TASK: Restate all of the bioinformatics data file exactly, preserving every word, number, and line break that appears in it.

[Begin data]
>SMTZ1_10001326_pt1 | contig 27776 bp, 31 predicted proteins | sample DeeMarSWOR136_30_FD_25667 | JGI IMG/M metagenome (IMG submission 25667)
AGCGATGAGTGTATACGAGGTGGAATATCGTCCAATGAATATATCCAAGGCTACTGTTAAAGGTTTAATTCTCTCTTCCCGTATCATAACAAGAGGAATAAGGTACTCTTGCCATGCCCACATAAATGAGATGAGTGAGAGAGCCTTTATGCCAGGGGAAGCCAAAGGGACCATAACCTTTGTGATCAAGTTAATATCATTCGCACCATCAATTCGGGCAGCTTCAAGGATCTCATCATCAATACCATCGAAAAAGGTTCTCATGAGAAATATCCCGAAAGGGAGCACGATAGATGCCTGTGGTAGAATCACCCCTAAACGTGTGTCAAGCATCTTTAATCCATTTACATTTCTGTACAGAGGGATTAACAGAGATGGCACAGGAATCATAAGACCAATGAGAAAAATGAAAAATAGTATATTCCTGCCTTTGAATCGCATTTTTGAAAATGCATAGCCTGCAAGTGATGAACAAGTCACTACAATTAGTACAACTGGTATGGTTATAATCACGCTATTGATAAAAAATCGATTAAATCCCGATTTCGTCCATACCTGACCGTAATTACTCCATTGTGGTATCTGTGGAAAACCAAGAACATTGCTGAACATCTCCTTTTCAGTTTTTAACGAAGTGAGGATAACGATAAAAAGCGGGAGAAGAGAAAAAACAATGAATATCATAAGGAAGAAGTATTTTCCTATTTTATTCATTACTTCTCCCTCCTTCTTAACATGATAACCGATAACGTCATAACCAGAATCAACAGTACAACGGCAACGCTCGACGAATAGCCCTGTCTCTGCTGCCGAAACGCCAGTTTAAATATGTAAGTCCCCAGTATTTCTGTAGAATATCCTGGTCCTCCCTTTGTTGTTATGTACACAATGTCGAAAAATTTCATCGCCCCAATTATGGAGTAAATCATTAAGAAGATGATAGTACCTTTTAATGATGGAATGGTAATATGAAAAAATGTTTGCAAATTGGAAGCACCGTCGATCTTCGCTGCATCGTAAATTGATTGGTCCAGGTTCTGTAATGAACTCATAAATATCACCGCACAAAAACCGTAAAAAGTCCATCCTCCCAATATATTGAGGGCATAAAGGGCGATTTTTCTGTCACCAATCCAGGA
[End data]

>SMTZ1_10001326_pt1 | contig 27776 bp, 31 predicted proteins | sample DeeMarSWOR136_30_FD_25667 | JGI IMG/M metagenome (IMG submission 25667)
AGCGATGAGTGTATACGAGGTGGAATATCGTCCAATGAATATATCCAAGGCTACTGTTAAAGGTTTAATTCTCTCTTCCCGTATCATAACAAGAGGAATAAGGTACTCTTGCCATGCCCACATAAATGAGATGAGTGAGAGAGCCTTTATGCCAGGGGAAGCCAAAGGGACCATAACCTTTGTGATCAAGTTAATATCATTCGCACCATCAATTCGGGCAGCTTCAAGGATCTCATCATCAATACCATCGAAAAAGGTTCTCATGAGAAATATCCCGAAAGGGAGCACGATAGATGCCTGTGGTAGAATCACCCCTAAACGTGTGTCAAGCATCTTTAATCCATTTACATTTCTGTACAGAGGGATTAACAGAGATGGCACAGGAATCATAAGACCAATGAGAAAAATGAAAAATAGTATATTCCTGCCTTTGAATCGCATTTTTGAAAATGCATAGCCTGCAAGTGATGAACAAGTCACTACAATTAGTACAACTGGTATGGTTATAATCACGCTATTGATAAAAAATCGATTAAATCCCGATTTCGTCCATACCTGACCGTAATTACTCCATTGTGGTATCTGTGGAAAACCAAGAACATTGCTGAACATCTCCTTTTCAGTTTTTAACGAAGTGAGGATAACGATAAAAAGCGGGAGAAGAGAAAAAACAATGAATATCATAAGGAAGAAGTATTTTCCTATTTTATTCATTACTTCTCCCTCCTTCTTAACATGATAACCGATAACGTCATAACCAGAATCAACAGTACAACGGCAACGCTCGACGAATAGCCCTGTCTCTGCTGCCGAAACGCCAGTTTAAATATGTAAGTCCCCAGTATTTCTGTAGAATATCCTGGTCCTCCCTTTGTTGTTATGTACACAATGTCGAAAAATTTCATCGCCCCAATTATGGAGTAAATCATTAAGAAGATGATAGTACCTTTTAATGATGGAATGGTAATATGAAAAAATGTTTGCAAATTGGAAGCACCGTCGATCTTCGCTGCATCGTAAATTGATTGGTCCAGGTTCTGTAATGAACTCATAAATATCACCGCACAAAAACCGTAAAAAGTCCATCCTCCCAATATATTGAGGGCATAAAGGGCGATTTTTCTGTCACCAATCCAGGA